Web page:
• Can you walk through the lifecycle of a single event from source to destination and the infrastructure components that it traverses to get there?
  • Data collected in a user’s browser can often be messy due to various browser plugins, variations in runtime capabilities, etc. How do you ensure the integrity and accuracy of that information?
    • What are some of the difficulties that you have faced in establishing a representation of events that allows for uniform processing and storage?
  • What is your approach for merging and enriching event data with the information that you retrieve from your supported integrations?
    • What challenges does that pose in your processing architecture?
  • What are some of the problems that you have had to deal with to allow for processing and storing such large volumes of data?
    • How has that architecture changed or evolved over the life of the company?
    • What are some changes that you are anticipating in the near future?
  • Can you describe your approach for synchronizing customer data with their individual Redshift instances and the difficulties that entails?
  • What are some of the most interesting challenges that you have faced while building the technical and business aspects of Heap?
  • What changes have been necessary as a result of GDPR?
  • What are your plans for the future of Heap?

Contact Info

  • @danlovesproofs on twitter
  • [email protected]
  • @drob on github
  • heapanalytics.com / @heap on twitter
  • https://heapanalytics.com/blog/category/engineering

Parting Question

  • From your perspective, what is the biggest gap in the tooling or technology for data management today?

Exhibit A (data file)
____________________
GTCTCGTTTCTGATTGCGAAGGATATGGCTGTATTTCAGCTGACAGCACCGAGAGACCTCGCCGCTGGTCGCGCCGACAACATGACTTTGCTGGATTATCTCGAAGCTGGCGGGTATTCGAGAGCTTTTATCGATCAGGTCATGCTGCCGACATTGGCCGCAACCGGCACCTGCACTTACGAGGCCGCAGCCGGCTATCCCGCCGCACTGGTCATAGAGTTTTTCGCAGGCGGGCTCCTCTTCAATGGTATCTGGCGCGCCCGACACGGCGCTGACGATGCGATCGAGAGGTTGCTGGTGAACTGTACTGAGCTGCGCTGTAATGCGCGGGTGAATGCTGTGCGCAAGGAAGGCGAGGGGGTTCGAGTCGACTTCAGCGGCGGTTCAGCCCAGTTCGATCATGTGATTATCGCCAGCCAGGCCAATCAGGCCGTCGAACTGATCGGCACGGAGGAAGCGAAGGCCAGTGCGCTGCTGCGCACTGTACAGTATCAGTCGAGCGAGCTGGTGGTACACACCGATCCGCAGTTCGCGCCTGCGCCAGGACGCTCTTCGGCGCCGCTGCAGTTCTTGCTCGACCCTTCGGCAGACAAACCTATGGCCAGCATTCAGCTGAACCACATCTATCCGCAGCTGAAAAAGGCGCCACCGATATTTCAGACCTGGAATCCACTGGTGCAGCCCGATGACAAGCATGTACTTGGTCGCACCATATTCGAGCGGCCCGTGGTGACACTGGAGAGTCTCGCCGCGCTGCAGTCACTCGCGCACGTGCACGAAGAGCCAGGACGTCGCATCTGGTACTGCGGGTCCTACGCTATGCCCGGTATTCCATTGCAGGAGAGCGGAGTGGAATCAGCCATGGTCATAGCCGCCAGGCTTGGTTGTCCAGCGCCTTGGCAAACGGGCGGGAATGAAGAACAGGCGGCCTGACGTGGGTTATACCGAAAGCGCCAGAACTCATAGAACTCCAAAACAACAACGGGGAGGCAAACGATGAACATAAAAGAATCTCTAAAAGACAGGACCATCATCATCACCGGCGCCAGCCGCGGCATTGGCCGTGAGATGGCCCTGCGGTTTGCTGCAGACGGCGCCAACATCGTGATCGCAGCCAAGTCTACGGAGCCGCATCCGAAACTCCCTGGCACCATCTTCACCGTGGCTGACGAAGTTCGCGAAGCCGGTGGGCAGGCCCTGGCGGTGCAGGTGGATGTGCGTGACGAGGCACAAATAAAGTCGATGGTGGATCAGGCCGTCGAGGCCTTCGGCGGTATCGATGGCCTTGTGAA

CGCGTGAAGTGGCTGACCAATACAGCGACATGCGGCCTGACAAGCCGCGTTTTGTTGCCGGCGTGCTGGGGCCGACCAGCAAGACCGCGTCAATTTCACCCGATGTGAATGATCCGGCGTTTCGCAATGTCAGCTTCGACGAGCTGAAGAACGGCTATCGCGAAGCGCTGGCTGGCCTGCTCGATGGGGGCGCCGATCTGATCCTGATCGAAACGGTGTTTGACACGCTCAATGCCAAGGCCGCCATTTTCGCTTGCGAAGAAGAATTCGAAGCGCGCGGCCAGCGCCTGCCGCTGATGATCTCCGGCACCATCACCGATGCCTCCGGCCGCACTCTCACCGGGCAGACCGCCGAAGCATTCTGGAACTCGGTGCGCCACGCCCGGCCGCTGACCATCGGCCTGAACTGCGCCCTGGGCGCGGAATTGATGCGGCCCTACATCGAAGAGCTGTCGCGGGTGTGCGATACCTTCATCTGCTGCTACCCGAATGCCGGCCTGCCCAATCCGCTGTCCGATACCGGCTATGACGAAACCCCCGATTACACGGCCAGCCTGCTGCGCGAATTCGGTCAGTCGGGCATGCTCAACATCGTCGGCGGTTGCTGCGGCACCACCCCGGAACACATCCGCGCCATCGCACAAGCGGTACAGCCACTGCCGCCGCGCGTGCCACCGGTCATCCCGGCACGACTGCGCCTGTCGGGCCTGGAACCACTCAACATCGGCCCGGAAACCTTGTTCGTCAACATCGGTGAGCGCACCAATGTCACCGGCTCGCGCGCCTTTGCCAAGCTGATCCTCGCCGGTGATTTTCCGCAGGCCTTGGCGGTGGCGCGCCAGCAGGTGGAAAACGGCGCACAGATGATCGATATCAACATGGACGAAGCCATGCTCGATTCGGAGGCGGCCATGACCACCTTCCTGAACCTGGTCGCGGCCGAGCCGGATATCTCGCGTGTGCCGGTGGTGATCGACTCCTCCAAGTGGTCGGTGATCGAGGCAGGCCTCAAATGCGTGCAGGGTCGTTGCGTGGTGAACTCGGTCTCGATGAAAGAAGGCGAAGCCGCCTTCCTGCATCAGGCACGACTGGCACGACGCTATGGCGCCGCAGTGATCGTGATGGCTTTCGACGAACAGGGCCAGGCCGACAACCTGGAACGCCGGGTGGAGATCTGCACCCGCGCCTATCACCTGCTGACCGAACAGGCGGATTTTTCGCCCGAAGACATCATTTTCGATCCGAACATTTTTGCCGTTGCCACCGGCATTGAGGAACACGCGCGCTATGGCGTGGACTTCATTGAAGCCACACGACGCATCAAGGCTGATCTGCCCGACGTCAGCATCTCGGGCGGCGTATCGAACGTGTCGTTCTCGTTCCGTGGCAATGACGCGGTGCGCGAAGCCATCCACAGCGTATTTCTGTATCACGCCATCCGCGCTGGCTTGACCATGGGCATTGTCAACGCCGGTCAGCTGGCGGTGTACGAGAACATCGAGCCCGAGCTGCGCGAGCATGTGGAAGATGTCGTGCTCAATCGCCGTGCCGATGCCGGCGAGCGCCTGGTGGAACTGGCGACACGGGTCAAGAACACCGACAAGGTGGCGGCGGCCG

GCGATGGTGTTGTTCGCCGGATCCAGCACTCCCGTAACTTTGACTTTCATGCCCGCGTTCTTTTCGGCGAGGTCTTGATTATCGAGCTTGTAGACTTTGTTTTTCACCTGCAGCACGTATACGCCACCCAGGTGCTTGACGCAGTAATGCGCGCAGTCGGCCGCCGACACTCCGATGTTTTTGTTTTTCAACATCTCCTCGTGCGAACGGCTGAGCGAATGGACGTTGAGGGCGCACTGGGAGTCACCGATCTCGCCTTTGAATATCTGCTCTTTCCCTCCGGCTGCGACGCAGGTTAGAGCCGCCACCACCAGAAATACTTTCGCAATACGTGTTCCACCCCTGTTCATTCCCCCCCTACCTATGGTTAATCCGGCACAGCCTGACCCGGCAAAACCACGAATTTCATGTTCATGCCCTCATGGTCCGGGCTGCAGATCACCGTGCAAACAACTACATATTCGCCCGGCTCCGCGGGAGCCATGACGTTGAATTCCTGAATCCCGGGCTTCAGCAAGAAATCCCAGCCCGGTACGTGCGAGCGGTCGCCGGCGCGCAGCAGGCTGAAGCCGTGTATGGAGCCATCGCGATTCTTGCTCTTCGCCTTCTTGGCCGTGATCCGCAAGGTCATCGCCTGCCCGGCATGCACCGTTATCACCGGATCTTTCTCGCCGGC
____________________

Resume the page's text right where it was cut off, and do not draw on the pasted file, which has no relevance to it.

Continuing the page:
Links

The intro and outro music is from The Hug by The Freak Fandango Orchestra / CC BY-SA

ThreatStack: Data Driven Cloud Security with Pete Cheslock and Patrick Cable - Episode 25

Summary

Cloud computing and ubiquitous virtualization have changed the ways that our applications are built and deployed. This new environment requires a new way of tracking and addressing the security of our systems. ThreatStack is a platform that collects all of the data that your servers generate and monitors for unexpected anomalies in behavior that would indicate a breach and notifies you in near-realtime. In this episode ThreatStack’s director of operations, Pete Cheslock, and senior infrastructure security engineer, Patrick Cable, discuss the data infrastructure that supports their platform, how they capture and process the data from client systems, and how that information can be used to keep your systems safe from attackers.

Preamble

  • Hello and welcome to the Data Engineering Podcast, the show about modern data management
  • When you’re ready to build your next pipeline you’ll need somewhere to deploy it, so check out Linode. With private networking, shared block storage, node balancers, and a 40Gbit network, all controlled by a brand new API you’ve got everything you need to run a bullet-proof data platform. Go to dataengineeringpodcast.com/linode to get a $20 credit and launch a new server in under a minute.
  • For complete visibility into the health of your pipeline, including deployment tracking, and powerful alerting driven by machine-learning, DataDog has got you covered. With their monitoring, metrics, and log collection agent, including extensive integrations and distributed tracing, you’ll have everything you need to find and fix performance bottlenecks in no time. Go to dataengineeringpodcast.com/datadog today to start your free 14 day trial and get a sweet new T-Shirt.
  • Go to dataengineeringpodcast.com to subscribe to the show, sign up for the newsletter, read the show notes, and get in touch.
  • Your host is Tobias Macey and today I’m interviewing Pete Cheslock and Pat Cable about the data infrastructure and security controls at ThreatStack

Interview

  • Introduction
  • How did you get involved in the area of data management?
  • Why don’t you start by explaining what ThreatStack does?
    • What was lacking in the existing options (services and self-hosted/open source) that ThreatStack solves for?
  • Can you describe the type(s) of data that you collect and how it is structured?
  • What is the high level data infrastructure that you use for ingesting, storing, and analyzing your customer data?
    • How do you ensure a consistent format of the information that you receive?
    • How do you ensure that the various pieces of your platform are deployed using the proper configurations and operating as intended?
    • How much configuration do you provide to the end user in terms of the captured data, such as sampling rate or additional context?